(As an aside: If you're interested in this topic, I highly recommend Stephen Pinker's 2003 masterpiece The Blank Slate: The Modern Denial of Human Nature, which gloriously demolishes the foundational assumptions of those on the top half of my political spectrum.)
|The earliest proto-hippie protests against the Vietnam War were overtly anti-LBJ|
But aren't hippies inherently pro-Democrat and anti-Republican? Hasn't it always been that way?
Au contraire. In fact, as the photos sprinkled throughout this page show, the mass-movement hippie era first arose during the Johnson administration, and was explicitly hostile to Johnson's Democratic Party agenda -- in particular his foreign policy agenda. Despite a fair amount of after-the-fact revisionism in which Nixon has been retroactively cast as the villain of the Vietnam War, remember that Nixon did not become president until the end of January, 1969, and that for the vast majority of the anti-war protests of "the sixties," LBJ was president and LBJ was consequently the target of the protesters' wrath.
|This 1967 hippie poster depicted President Johnson's big-government "Great Society" programs as hell on Earth.|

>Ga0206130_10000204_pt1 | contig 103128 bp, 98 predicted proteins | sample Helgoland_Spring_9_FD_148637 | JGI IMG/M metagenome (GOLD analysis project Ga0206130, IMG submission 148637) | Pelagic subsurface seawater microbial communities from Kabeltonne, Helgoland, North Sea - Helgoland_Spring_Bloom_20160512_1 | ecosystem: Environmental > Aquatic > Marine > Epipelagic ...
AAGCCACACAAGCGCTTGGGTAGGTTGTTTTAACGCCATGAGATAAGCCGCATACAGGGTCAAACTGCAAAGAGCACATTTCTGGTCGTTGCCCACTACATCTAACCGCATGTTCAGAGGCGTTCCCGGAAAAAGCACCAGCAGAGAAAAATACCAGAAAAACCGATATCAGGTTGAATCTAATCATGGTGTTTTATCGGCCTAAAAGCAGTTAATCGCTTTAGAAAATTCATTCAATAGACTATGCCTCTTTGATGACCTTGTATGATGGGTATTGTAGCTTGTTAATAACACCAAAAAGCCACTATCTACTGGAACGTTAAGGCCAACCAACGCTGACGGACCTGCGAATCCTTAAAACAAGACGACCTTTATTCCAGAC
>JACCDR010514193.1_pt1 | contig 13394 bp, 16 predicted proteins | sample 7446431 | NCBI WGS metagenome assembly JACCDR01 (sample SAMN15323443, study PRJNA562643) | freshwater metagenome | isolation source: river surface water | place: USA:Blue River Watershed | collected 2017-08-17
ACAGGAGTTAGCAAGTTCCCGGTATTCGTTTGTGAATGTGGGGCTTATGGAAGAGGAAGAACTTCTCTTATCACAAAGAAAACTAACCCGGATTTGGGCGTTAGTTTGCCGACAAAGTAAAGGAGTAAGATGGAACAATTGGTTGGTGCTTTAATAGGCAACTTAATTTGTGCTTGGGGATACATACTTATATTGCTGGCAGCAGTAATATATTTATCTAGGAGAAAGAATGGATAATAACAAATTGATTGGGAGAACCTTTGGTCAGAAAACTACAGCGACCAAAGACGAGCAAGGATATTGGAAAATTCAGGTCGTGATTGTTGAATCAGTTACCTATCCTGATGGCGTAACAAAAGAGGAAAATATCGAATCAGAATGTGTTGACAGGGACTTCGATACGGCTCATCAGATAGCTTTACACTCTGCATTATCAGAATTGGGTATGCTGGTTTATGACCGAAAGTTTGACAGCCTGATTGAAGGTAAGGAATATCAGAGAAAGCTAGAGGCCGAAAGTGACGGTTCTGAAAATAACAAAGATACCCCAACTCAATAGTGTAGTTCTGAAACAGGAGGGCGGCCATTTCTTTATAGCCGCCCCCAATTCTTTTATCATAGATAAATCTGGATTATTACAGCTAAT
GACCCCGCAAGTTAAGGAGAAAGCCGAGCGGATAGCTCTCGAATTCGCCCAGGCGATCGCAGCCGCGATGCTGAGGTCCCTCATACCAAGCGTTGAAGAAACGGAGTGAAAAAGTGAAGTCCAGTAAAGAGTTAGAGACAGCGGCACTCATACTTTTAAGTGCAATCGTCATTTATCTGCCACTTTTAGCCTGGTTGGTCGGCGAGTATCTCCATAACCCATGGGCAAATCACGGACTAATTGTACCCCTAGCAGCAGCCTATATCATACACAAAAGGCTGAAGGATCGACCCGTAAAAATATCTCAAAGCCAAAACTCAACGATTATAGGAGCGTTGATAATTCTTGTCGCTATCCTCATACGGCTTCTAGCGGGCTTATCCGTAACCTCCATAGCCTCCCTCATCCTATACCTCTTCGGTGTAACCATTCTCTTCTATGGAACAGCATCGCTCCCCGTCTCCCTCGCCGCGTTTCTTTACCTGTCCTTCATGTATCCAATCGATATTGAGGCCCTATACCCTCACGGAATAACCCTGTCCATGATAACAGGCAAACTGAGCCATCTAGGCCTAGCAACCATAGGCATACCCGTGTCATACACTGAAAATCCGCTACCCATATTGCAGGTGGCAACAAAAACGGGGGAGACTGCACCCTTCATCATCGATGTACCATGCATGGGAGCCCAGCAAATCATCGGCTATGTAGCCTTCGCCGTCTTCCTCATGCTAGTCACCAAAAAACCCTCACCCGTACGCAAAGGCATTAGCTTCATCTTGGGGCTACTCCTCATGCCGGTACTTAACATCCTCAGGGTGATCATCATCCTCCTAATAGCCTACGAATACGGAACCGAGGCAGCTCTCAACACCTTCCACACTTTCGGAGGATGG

The truth is: Hippies didn't particularly like Lyndon Johnson, the Democrats, or their '60s-era "Great Society" big-government programs. Look at the poster on the right for a typical opinion, untouched by the revisionism of later historians.
A popular hippie chant at the time, as you may remember, was "Hey, Hey, LBJ, How Many Kids Did You Kill Today?" Now -- does that sound like the kind of thing Johnson voters would say?
But above all it was LBJ's interventionist foreign policy which most outraged the hippies, primarily because they -- selfishly, but understandably -- didn't want to get drafted (or have their boyfriends get drafted). So they opposed the war out of self-interest, not really because they wanted the communists to take over Vietnam. (At least not at first -- more on that later.)
In fact, which candidate ran as the anti-war candidate in 1968, at the height of the hippie movement? Why, it was Republican Richard Nixon, who won the election in part because of this issue -- despite himself being totally disconnected from hippie-dom and having no grasp whatsoever of the counterculture. (Of course, the fickle electorate, having up until that time held the Democrats responsible for the war, rapidly turned on Nixon after 1969 and blamed him for not ending our involvement in the conflict as quickly as he had promised.)